There are other notions and emphases out of step with mainstream Evangelicalism, which would require more study and need to account for the wide diversity of beliefs among Evangelicals. Yet most members had a simple faith that was both practical and spiritual in nature. It has often been acknowledged that Brethren believers were generally well versed in scripture, yet they were not trained theologians, often having an aversion to theological institutions, considered by some to be unhelpful. Latterly, a number have received formal training and several Brethren Bible schools have begun. Among both Open and Closed Brethren have been those who made outstanding contributions in the area of Biblical scholarship and exegesis.
Finally, although the Open group were more in tune with mainstream Evangelicalism than the Closed, theologically the Closed and Open groups had much in common. But concerning the doctrine of the church, there were significant, irreconcilable differences. The nineteenth-century Catholic revival, as manifested, for example, by the emergence of the Oxford movement, did much to challenge Evangelical notions of private judgement and individualism, re-emphasising the importance of tradition and the authority of the church. The Closed shared the Open Brethren disdain for things specifically Catholic, yet (in varying degrees) the prominence they gave to their own traditions, the exalted status afforded to the Breaking of Bread meeting, their own form of apostolic succession when it came to recognising new leaders, the authority of their church in matters of doctrine and practice and in advocating theirs to be the true church, the edicts emanating from their leading brethren, and the threat of excommunication for “erring” (from the official line) members (all of which elements can be discerned in sections of the Open group too) might be considered to be more Catholic than Evangelical.
Over the past forty years there has been a general decline in church membership in the UK, although this has been particularly marked among the Brethren. Some assemblies have closed or are having problems maintaining a viable work. Some are now much restricted in what they can now do, having been reduced to a small, often elderly membership. Reasons given for this decline include: a general drift in society away from traditional Christianity, a lowering of the spiritual temperature within the assemblies including their becoming side-tracked by non-essentials, a reaction against the lack of systematic ministry, frustration with a “bootstrapping” (it all depends on us) theology that produced discouragement rather than spiritual victory, assemblies failing to address the massive cultural and attitude changes taking place in society, members leaving to join more “successful” existing denominational churches or the emerging new charismatic churches (many of which have adopted significant elements of Brethren teaching), dissatisfaction with the weakness of assembly life and a desire for something livelier and more culturally relevant.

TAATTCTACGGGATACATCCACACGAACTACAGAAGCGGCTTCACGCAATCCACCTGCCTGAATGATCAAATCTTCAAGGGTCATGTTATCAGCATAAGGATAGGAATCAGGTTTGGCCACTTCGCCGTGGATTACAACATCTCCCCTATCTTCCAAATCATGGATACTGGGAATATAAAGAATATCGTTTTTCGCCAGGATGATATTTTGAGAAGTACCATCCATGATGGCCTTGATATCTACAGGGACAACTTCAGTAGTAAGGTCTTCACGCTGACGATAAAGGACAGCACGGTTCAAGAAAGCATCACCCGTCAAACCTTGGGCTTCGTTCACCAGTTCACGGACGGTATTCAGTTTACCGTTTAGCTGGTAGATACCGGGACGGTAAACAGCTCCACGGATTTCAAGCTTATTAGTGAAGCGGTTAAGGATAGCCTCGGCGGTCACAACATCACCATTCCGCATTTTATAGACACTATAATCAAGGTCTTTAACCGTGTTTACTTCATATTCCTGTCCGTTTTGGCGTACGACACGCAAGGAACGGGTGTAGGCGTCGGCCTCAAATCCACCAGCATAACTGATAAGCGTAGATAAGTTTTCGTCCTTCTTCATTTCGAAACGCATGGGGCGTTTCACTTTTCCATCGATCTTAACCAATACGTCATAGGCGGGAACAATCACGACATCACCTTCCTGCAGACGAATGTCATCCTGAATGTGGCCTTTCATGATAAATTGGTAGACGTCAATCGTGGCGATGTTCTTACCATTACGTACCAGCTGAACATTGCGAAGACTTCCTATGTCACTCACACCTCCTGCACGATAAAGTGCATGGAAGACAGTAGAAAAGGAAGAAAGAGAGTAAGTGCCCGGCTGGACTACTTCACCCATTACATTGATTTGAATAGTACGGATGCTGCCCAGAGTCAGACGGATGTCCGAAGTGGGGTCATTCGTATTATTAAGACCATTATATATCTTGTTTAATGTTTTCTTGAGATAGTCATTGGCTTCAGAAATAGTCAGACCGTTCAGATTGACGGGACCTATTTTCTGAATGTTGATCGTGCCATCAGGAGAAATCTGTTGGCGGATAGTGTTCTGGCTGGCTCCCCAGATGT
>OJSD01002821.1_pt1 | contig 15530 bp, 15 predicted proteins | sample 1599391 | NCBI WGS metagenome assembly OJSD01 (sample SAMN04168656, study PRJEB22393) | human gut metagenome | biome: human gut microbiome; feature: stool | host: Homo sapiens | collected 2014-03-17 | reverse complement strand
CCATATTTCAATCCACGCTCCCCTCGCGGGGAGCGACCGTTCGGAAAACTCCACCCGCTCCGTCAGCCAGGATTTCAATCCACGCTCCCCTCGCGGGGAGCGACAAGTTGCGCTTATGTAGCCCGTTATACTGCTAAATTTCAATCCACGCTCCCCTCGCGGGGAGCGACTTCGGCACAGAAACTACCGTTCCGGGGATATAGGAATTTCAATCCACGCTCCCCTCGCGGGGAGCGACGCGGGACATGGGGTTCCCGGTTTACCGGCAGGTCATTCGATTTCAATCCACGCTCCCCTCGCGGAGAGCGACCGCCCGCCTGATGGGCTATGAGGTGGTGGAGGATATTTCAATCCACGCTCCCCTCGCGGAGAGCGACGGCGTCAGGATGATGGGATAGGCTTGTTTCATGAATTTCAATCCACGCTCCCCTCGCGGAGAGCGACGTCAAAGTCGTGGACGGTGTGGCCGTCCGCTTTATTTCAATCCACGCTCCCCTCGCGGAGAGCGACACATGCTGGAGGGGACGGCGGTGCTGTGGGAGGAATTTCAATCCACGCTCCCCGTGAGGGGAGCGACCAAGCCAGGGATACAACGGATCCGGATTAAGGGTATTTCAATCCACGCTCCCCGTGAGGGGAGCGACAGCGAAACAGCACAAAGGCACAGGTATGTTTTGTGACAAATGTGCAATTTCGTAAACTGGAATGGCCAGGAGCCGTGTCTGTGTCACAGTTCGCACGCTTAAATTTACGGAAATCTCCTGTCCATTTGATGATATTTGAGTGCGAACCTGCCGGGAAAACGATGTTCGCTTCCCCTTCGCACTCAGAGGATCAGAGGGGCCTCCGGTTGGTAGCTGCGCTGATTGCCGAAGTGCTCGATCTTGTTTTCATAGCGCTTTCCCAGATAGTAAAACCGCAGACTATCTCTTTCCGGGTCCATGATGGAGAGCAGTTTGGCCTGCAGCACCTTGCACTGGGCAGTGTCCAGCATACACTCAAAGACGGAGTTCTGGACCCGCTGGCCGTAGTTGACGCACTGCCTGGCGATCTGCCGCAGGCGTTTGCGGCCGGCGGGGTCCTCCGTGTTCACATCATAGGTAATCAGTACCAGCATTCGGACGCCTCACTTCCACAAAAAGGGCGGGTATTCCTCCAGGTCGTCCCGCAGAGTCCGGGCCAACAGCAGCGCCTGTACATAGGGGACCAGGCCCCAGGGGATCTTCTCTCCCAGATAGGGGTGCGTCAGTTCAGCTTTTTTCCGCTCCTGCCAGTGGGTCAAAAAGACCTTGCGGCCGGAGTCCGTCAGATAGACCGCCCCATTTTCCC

The “success” of the Brethren in the past was in no small part due to the time and energy freely given by its members to serve the assembly, undertaking a wide range of tasks, who were often able to so arrange their affairs and in a financial position to do so. One aspect of life in the western world since the Second World War has been that the number of those who were in a position to provide such a service has greatly diminished and therefore much that used to get done no longer happens or only if there are paid workers to do the work.
Some of those who remained in the assemblies have come to terms with the decline, seeing this as part of the “falling away” to be expected in the last days, suspicious concerning the compromises made to achieve “success” elsewhere. Often outsiders fail to understand the resolve of small assemblies to maintain a testimony and remain faithful, even though in decline, for they have wanted to hang on to beliefs and practices long deemed important by the Brethren, resisting sacrificing important principles, which they considered had been ignored by the more popular fellowships, often feeling unable to fit in elsewhere. Others assemblies have fought to maintain an energetic effective witness, often seeking new ways of reaching out to the local community, often adopting radical new ideas and methods and forging partnerships with other groups. Some assemblies have in recent years been reborn and have had a fresh surge of life, often having earlier experienced decline and, after a painful period of change and transition, seen the work grow. Some assemblies have resisted the pressure to make changes for changes sake, preferring instead to concentrate on being faithful to the Word, and they too have experienced a measure of growth.